There was a very small window when Ruth was the more prominent one in our relationship. We were newly married and she got involved with the worship group at church, while I sat in the pew saying and doing nothing worthy of notice. In those days I was known as ‘Ruth’s husband’. Eventually I began preaching, and even ended up working for the church for a few months, so that was the end of that. Since those days Ruth has mostly been ‘James’ wife’. Read more
I cried out to God for help;
I cried out to God to hear me.
Is it possible for God to ever be far from us? Does He ever withdraw Himself? We can debate these questions all day long, but one thing is certain – sometimes it feels like He’s gone away. Read more
The soul is like a jar. It’s probably made of clay. God seems to have a thing for clay.
Sometimes you go to someone’s soul jar and it’s empty. You look at the person, and you see the bitterness etched on his face and you roll your eyes. Words spring to mind: small-minded, tiny-hearted, empty soul. No wonder, you think, that this soul jar is empty. He is mean, wicked, horrible and anything poured into that jar would turn into vinegar the moment that it splashed against the sides.
But it doesn’t work like that. The jar is not empty because of bitterness, but rather there is bitterness because the jar is empty.
Let me explain.
I watch a child dancing with breathless joy in the morning, while the world around me shouts “Fire and Fury!” and I think, She doesn’t understand and that’s why she dances. But then God taps me on the shoulder and says, “No, James, she does understand, and that’s why she dances. You may have lost your way for a moment.”
The jar starts full, but a swift kick here and a rough push there and a crack will show, and if we don’t attend to it then the soul starts to leak out. If we don’t watch those chips and fractures then we’ll dry out. It might take years, but it’ll happen.
“And it’s not just your jar, James,” says God. “You know what Fred Craddock says the rule for all big families is, don’t you?”
“Yes, God,” I reply. “The older ones help the younger ones.”
“Good. Now fix your jar, and I can always top it up for you. And when you see someone else in danger of leaking out all over the place, you know what to do, don’t you?”
“Yes, God,” I say. “The older ones help the younger ones.”
How’s your jar?
How about the jars to your left and right?
Don’t just watch the treasure leak out.
I didn’t ever meet Dianne, but that didn’t matter. She didn’t even reach sixty, but that didn’t matter either. A lot of things about Dianne didn’t seem to matter. The fact that she was plagued with crippling health problems and constant pain – that didn’t matter either. She had a lot to bitter about, but she didn’t let those things matter. Read more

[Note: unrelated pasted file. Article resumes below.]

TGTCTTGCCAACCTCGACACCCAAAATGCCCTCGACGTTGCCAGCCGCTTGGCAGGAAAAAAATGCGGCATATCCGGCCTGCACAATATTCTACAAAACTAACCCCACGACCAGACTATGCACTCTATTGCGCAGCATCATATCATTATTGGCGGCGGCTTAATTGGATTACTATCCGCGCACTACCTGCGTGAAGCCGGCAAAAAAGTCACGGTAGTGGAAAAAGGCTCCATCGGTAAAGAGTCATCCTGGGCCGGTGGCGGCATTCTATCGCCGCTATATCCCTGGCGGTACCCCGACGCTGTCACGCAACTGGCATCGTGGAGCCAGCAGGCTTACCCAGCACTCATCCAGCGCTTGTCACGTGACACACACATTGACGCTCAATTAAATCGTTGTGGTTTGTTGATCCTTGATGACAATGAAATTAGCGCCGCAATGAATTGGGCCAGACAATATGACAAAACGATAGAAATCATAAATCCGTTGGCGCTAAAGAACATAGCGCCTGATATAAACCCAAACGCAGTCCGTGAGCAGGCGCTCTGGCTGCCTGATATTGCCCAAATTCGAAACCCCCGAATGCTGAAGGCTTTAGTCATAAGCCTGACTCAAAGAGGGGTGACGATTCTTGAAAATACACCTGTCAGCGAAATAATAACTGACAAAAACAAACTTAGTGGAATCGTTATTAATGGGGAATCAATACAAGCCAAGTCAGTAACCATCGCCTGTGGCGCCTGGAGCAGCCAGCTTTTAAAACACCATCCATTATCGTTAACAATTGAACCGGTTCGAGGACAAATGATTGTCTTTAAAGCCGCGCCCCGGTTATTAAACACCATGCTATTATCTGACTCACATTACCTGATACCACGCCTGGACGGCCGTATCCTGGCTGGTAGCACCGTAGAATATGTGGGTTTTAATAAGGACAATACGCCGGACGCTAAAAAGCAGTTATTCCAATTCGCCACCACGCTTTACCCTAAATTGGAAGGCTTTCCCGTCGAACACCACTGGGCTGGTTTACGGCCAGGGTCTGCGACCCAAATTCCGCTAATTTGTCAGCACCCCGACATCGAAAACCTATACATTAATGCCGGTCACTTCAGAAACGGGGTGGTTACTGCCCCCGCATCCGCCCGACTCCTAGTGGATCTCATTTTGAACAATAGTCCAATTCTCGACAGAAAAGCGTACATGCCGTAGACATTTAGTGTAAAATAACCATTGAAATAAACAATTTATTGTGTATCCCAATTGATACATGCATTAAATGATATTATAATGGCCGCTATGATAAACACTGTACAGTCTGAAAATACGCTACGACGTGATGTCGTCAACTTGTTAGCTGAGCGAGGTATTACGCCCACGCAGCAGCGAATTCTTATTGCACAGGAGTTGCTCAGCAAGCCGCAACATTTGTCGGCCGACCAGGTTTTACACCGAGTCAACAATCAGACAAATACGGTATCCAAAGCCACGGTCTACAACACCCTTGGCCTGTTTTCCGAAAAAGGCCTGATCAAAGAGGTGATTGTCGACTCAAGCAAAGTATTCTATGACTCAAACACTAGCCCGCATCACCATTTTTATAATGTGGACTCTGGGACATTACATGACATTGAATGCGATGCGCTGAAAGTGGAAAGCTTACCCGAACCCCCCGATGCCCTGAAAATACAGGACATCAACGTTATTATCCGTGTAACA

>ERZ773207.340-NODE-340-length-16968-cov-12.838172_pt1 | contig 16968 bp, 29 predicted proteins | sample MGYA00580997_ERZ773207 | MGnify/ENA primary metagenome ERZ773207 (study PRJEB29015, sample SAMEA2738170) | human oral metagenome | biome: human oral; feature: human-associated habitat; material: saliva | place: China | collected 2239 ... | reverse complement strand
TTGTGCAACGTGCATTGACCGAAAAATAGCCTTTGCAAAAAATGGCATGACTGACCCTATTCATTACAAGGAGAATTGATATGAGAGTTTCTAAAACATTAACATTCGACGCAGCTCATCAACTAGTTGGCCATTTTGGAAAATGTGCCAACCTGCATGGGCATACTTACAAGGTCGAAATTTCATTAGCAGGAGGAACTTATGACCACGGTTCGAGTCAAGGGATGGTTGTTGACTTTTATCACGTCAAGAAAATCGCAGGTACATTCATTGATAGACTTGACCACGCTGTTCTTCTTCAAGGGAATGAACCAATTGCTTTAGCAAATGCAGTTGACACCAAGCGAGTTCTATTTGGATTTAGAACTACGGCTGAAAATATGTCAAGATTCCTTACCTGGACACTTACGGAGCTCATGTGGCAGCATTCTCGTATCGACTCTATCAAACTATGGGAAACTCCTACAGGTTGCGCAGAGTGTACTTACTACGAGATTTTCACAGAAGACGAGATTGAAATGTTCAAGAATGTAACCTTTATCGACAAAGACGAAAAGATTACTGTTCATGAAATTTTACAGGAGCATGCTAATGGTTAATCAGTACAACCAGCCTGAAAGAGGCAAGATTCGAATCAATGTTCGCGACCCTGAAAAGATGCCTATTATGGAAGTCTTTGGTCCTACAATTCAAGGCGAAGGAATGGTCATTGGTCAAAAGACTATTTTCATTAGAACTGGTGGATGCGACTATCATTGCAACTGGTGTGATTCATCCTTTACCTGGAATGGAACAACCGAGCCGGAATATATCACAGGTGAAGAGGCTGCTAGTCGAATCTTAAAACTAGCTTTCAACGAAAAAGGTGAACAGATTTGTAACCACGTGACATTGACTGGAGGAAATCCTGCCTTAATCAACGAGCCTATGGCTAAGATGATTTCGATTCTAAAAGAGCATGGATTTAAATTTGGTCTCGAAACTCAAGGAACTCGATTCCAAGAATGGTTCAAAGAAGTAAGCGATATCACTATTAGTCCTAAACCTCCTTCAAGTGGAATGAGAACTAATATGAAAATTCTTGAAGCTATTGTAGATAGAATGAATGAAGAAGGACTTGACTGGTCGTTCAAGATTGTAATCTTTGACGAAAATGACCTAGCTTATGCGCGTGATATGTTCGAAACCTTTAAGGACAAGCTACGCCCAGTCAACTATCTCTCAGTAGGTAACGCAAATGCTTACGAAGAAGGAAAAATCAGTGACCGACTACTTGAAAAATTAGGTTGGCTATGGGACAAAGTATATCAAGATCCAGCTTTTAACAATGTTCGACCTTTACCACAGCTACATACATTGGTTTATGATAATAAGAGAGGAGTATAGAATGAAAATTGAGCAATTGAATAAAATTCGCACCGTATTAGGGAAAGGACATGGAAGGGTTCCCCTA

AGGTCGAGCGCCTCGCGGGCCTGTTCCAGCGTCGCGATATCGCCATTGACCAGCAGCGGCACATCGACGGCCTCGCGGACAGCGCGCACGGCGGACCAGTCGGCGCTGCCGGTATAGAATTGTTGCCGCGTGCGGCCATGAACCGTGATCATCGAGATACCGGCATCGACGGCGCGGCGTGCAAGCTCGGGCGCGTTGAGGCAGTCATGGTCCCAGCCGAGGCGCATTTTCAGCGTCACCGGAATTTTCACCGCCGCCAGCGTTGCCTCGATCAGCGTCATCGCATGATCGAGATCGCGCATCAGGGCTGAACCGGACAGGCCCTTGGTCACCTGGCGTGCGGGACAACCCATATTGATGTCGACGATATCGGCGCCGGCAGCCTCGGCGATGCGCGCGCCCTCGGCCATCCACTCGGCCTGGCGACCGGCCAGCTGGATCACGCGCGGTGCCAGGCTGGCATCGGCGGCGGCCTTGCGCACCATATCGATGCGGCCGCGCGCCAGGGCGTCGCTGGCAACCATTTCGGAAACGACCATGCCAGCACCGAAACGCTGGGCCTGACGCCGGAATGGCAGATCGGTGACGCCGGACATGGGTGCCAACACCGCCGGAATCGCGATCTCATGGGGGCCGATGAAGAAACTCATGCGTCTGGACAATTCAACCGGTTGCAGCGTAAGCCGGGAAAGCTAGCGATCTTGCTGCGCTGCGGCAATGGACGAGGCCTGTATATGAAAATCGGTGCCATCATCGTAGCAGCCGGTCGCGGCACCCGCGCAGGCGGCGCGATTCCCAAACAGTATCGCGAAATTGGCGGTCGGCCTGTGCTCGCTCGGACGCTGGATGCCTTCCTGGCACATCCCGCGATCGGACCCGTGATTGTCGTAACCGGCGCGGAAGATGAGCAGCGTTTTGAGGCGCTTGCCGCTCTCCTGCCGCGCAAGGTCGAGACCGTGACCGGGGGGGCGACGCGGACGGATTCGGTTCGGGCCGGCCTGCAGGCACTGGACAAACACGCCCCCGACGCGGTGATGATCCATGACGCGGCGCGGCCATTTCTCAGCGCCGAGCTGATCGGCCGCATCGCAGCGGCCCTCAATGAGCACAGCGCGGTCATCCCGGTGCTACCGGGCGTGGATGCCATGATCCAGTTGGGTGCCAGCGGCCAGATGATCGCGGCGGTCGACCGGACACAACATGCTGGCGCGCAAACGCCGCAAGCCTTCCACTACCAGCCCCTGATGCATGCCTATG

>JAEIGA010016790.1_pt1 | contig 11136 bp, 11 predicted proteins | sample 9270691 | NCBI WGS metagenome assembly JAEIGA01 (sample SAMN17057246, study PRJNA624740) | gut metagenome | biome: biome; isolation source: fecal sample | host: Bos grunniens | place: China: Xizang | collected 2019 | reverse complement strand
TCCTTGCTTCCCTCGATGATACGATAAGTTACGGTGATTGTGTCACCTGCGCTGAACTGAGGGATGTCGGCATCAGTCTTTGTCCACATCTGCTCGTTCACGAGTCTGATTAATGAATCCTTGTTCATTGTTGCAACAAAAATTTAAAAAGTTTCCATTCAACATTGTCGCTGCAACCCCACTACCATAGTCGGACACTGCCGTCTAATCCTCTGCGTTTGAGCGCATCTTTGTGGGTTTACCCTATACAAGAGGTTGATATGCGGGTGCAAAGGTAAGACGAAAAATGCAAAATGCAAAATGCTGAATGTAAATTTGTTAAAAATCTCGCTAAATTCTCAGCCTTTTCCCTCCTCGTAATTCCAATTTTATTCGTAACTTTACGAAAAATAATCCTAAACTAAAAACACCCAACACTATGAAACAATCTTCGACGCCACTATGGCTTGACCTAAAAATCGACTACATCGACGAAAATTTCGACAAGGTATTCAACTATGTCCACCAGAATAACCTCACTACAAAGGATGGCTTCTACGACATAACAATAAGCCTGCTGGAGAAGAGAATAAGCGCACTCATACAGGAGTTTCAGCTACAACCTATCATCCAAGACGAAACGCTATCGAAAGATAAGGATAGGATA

God has given me two types of inner fire. Read more
Like all the best people, I’m prone to self-pity. “Why me…?” I might say, or maybe “Everyone else has it better than me…” or “They never have problems, unlike me…” and sometimes “Why can’t I just get a break?” etc. It feels quite good, but it’s really just a way of saying, “Life isn’t treating me the way that I’m entitled to be treated”, and as such self-pity is nothing more than cleverly disguised pride. Well, for me, at least. I’m sure that for you your whining is entirely justified. Read more
Shakespeare must have had a thing about ingratitude. As well as contributing the title of this blog entry (it’s from King Lear, fact fans), he also wrote the following:
“Blow, blow, thou winter wind.
Thou are not so unkind
As man’s ingratitude.”
That’s from As You Like It. All I can say is that he must have been on the receiving end of some very insincere thank-you-for-my-birthday-gift letters. Mind you, he’s a fine one to talk seeing as the only thing he left his wife upon his death was his ‘second best bed’.
Many years ago there was a shipwreck off the coast of Evanston in Illinois. The students of nearby Northwestern University helped with the rescue operation. One particular student, Edward Spenser, personally saved the lives of 17 people that day. A long time later, when Spenser was an elderly man, a reporter asked him what was the one thing about that incident that stood out in his mind. Spenser replied, “I remember that of the seventeen people I rescued that day, not one of them ever thanked me.”
Imagine that. A day in which you personally saved 17 lives and all you are left with is the memory of ingratitude. Blow, blow, thou winter wind indeed.
Nothing kills a gift quicker than ingratitude, and a lack of gratitude is a sure fire way to kill the gift of the Spirit of God. In Colossians 3:12 Paul is in the middle of spelling out how followers of Jesus, ‘holy and dearly loved’, should live. By the end of verse 17 Paul has instructed us three times to live gratefully. Three times in three verses actually. Thankfulness is a mark of being ‘holy and dearly loved’. To be holy, we must put on gratitude.
But of course, God gives generously to those who don’t deserve, holy and unholy alike. In Luke 6:35 Jesus reminds us that God is ‘…kind to the ungrateful and wicked’, but I think it’s rather telling that he lumps the ‘ungrateful’ in with the ‘wicked’, don’t you?